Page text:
5. The semiconductor memory device of claim 4, wherein the inverter chain is implemented with second and third inverters which are serially connected.
6. The semiconductor memory device of claim 2, wherein the row-active interval security signal generating means includes:
an input means for activating its output signal responsive to the row-active signal, and non-activating its output signal responsive to the interval end signal;
an initialization means for initializing an output node of the input means responsive to a power-up signal;
a latch means for latching the output signal of the input means; and
a first inverter for inverting an output signal of the latch means and outputting the row-active interval security signal.
7. The semiconductor memory device of claim 6, wherein the input means includes:
a second inverter for inverting the row-active signal;
a PMOS transistor which has an output signal of the second inverter as its gate input, and a source-drain path between a first power supply voltage and its output node; and
a first NMOS transistor which has the interval end signal as its gate input, and a drain-source path between its output node and a second power supply voltage.
8. The semiconductor memory device of claim 7, wherein the initialization means includes a second NMOS transistor which has the power-up signal as its gate input, and a drain-source path between its output node and the second power supply voltage.
9. The semiconductor memory device of claim 8, wherein the latch means includes third and fourth inverters which are cross-coupled.
10. The semiconductor memory device of claim 2, wherein the column-active interval security signal generating means includes:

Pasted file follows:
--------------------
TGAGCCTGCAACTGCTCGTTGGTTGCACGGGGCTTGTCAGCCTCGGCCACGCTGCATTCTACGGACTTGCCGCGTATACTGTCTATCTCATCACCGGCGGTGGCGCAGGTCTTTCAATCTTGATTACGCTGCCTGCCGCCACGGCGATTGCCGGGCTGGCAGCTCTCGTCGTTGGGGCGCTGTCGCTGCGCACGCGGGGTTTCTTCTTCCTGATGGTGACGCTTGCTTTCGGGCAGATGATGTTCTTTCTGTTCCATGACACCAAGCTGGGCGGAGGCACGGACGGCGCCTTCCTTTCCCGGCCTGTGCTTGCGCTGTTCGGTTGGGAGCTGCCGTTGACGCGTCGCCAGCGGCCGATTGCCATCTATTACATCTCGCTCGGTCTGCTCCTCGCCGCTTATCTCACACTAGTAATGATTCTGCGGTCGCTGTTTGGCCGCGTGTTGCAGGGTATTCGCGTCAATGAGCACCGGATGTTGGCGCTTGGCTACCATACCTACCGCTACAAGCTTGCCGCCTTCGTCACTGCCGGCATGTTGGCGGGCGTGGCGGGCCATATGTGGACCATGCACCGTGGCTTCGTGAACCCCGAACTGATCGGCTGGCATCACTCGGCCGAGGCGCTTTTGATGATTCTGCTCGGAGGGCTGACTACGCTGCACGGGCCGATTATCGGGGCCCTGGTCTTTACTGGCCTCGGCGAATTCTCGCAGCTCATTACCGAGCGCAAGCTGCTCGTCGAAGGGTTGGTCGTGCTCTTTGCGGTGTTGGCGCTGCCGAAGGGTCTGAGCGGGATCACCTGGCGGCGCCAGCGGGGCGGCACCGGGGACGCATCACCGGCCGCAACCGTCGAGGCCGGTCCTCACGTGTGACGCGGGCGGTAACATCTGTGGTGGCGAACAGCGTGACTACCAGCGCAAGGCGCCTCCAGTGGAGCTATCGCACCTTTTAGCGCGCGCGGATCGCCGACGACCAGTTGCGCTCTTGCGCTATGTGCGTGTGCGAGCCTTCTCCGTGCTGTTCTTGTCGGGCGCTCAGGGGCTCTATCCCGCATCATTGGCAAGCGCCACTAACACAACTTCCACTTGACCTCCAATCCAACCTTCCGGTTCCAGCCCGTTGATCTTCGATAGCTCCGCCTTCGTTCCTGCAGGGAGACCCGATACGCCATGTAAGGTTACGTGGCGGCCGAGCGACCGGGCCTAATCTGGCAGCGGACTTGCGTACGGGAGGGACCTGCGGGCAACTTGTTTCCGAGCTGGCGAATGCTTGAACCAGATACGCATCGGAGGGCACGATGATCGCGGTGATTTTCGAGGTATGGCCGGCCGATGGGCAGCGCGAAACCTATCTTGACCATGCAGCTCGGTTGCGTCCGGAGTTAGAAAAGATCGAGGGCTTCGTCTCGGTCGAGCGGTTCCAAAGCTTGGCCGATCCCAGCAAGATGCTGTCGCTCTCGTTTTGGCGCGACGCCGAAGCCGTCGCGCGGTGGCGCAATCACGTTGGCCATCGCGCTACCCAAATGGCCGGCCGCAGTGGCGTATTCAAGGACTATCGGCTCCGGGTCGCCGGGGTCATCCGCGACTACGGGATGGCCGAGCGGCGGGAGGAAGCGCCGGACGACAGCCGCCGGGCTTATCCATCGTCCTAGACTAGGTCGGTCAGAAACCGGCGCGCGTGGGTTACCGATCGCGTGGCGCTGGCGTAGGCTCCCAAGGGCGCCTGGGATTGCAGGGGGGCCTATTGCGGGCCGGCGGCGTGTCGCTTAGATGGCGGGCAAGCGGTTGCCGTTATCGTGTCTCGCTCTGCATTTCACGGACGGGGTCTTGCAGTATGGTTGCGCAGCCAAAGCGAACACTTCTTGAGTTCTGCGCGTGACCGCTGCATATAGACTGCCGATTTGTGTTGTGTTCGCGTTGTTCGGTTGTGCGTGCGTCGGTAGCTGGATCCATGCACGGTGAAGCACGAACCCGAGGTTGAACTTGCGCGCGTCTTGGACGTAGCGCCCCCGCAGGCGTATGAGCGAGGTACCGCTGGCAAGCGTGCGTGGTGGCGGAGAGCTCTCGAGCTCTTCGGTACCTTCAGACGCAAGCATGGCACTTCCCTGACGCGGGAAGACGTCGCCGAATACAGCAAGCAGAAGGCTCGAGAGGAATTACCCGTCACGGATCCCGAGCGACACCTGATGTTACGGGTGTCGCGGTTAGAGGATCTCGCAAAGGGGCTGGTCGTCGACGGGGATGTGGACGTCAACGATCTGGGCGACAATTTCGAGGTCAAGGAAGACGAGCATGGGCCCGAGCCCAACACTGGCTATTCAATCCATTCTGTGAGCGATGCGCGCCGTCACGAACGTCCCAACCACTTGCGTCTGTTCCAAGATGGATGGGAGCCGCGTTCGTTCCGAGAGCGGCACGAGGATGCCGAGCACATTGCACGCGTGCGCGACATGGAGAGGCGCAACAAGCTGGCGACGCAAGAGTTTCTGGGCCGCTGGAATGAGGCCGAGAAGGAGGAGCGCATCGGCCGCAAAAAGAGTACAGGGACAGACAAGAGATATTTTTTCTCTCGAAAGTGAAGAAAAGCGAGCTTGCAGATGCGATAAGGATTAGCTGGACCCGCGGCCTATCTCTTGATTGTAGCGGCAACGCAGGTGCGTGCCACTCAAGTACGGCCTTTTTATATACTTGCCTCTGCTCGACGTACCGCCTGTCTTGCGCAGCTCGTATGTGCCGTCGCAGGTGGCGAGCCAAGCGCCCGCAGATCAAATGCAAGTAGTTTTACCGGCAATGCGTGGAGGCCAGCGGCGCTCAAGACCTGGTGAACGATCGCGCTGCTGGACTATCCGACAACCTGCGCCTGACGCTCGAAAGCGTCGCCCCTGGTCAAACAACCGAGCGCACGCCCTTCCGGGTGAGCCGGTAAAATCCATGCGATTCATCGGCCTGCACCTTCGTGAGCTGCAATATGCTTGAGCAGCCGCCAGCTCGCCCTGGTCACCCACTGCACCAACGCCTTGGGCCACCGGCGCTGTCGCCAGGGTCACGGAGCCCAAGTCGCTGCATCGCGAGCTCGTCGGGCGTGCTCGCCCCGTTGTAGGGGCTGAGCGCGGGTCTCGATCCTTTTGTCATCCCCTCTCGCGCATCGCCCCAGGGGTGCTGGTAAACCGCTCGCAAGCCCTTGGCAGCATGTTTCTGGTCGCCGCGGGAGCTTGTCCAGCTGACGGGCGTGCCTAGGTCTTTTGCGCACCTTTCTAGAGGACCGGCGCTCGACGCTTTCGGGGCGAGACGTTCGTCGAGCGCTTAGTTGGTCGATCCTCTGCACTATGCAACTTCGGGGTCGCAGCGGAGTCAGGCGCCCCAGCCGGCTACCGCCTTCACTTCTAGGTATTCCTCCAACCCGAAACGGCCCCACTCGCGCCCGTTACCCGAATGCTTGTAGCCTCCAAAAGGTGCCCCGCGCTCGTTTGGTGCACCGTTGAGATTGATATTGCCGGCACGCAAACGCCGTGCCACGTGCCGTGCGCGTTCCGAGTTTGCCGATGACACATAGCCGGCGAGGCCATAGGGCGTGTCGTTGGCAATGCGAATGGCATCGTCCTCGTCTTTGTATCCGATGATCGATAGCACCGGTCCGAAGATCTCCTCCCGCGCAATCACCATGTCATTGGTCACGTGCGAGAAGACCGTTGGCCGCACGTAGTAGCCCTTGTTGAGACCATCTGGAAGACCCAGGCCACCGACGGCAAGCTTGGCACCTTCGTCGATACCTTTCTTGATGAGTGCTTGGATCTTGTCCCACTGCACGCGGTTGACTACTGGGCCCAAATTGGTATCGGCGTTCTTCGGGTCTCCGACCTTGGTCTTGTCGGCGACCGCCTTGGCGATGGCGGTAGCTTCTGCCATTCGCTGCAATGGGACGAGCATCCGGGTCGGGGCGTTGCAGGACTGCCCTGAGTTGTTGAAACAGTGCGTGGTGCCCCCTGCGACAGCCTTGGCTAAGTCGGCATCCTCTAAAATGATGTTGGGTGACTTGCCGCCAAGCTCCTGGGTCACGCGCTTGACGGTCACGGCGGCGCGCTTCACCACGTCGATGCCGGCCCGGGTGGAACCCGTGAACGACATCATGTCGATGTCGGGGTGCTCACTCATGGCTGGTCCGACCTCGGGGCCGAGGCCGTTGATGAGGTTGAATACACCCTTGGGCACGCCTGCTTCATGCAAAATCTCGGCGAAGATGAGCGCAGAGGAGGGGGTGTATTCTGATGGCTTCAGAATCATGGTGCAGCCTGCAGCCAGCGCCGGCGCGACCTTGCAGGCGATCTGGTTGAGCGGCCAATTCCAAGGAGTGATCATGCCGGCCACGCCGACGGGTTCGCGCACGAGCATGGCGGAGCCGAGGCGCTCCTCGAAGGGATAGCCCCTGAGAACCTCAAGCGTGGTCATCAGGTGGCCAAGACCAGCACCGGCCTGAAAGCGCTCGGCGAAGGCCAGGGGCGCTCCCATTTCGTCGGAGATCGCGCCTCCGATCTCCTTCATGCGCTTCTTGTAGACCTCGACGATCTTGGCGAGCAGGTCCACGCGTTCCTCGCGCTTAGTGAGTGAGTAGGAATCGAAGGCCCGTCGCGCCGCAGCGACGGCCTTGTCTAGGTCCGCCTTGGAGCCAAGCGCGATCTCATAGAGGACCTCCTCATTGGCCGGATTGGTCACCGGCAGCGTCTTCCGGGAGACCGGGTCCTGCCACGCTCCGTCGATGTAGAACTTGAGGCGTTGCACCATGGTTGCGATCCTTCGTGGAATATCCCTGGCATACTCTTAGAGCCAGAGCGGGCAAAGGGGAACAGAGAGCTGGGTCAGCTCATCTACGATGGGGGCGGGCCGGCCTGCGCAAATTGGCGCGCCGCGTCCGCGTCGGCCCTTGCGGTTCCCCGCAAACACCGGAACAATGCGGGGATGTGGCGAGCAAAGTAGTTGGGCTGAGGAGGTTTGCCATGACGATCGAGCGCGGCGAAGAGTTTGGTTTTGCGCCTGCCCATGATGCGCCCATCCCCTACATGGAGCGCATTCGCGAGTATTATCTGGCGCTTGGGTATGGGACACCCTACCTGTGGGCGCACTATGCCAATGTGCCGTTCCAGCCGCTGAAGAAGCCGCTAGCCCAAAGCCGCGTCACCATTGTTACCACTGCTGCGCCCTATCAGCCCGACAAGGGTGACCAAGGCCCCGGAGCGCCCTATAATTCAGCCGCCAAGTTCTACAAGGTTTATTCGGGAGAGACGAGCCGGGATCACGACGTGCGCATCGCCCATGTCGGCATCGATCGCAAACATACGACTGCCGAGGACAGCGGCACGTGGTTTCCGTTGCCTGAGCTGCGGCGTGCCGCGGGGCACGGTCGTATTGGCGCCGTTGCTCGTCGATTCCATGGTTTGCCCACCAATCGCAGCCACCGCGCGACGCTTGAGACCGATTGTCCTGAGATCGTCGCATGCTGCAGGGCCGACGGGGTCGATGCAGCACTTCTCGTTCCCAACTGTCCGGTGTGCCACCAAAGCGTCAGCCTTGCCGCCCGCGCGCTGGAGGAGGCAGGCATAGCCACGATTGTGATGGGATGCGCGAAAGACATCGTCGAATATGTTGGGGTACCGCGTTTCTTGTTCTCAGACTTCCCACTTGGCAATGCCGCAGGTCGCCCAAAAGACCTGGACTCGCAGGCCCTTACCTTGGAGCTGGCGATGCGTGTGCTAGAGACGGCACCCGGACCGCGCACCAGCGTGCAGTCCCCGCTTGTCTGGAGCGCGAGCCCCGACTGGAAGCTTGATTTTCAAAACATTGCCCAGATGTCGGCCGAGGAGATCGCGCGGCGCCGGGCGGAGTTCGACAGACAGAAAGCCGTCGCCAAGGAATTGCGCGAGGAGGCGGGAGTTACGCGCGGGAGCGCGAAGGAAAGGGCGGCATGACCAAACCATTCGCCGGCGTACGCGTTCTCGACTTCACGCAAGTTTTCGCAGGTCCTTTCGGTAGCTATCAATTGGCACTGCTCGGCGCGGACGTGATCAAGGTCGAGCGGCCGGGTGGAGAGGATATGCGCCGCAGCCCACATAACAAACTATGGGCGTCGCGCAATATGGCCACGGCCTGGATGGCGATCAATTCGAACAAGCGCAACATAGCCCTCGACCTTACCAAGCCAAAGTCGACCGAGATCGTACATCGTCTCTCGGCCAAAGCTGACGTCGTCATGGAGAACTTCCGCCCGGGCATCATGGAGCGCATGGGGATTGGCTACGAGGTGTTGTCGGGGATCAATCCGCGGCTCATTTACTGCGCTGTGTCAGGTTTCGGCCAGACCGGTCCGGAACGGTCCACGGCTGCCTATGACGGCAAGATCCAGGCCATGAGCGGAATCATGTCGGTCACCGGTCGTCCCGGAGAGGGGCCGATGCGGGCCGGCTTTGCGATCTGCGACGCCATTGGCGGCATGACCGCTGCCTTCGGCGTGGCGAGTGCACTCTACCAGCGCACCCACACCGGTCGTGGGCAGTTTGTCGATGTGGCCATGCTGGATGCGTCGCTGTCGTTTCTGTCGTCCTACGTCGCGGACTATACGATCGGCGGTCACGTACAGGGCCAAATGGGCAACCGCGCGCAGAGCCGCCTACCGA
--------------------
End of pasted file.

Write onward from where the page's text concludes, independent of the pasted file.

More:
an input means for activating its output signal responsive to the column-active signal, and non-activating its output signal responsive to a burst end signal representing end of a column access operation;
an initialization means for initializing an output node of the input means responsive to the power-up signal;
a latch means for latching the output signal of the input means; and
a first inverter for inverting an output signal of the latch means to output a column-active interval security signal,
wherein the security signal includes a column-active interval security signal.
11. The semiconductor memory device of claim 10, wherein the input means includes:
a second inverter for inverting the column-active signal;
a PMOS transistor which has an output signal of the second inverter as its gate input, and a source-drain path between a first supply voltage and its output node; and
a first NMOS transistor which has the burst end signal as its gate input, and a drain-source path between its output node and a second power supply voltage.
12. The semiconductor memory device of claim 11, wherein the initialization means includes:
a second NMOS transistor which has the power-up signal as its gate input, and a drain-source path between its output node and the second power supply voltage.
13. The semiconductor memory device of claim 12, wherein the latch means includes third and fourth inverters which are cross-coupled.
14. The semiconductor memory device of claim 1, wherein the active driving signal generating means includes:
a first NOR gate having the row-active interval security signal and the column-active interval security signal as its inputs;
a first inverter for inverting an output signal of the first NOR gate;
a delay means for delaying an output signal of the first inverter by a predetermined time;
a second NOR gate having output signals of the first inverter and the delay means as its inputs; and
a second inverter for inverting an output signal of the second NOR gate and outputting the active driving signal.
15. A semiconductor memory device comprises:
an active interval security means for generating security signals in response to a row active signal and a column active signal;
an active driving signal generating means for generating an active driving signal in response to the security signals; and
an active driving means for driving an internal voltage in response to the active driving signal,
wherein the security signals is activated during a first predetermined operation period corresponding to the row active signal and a second predetermined operation period corresponding to the column active signal, and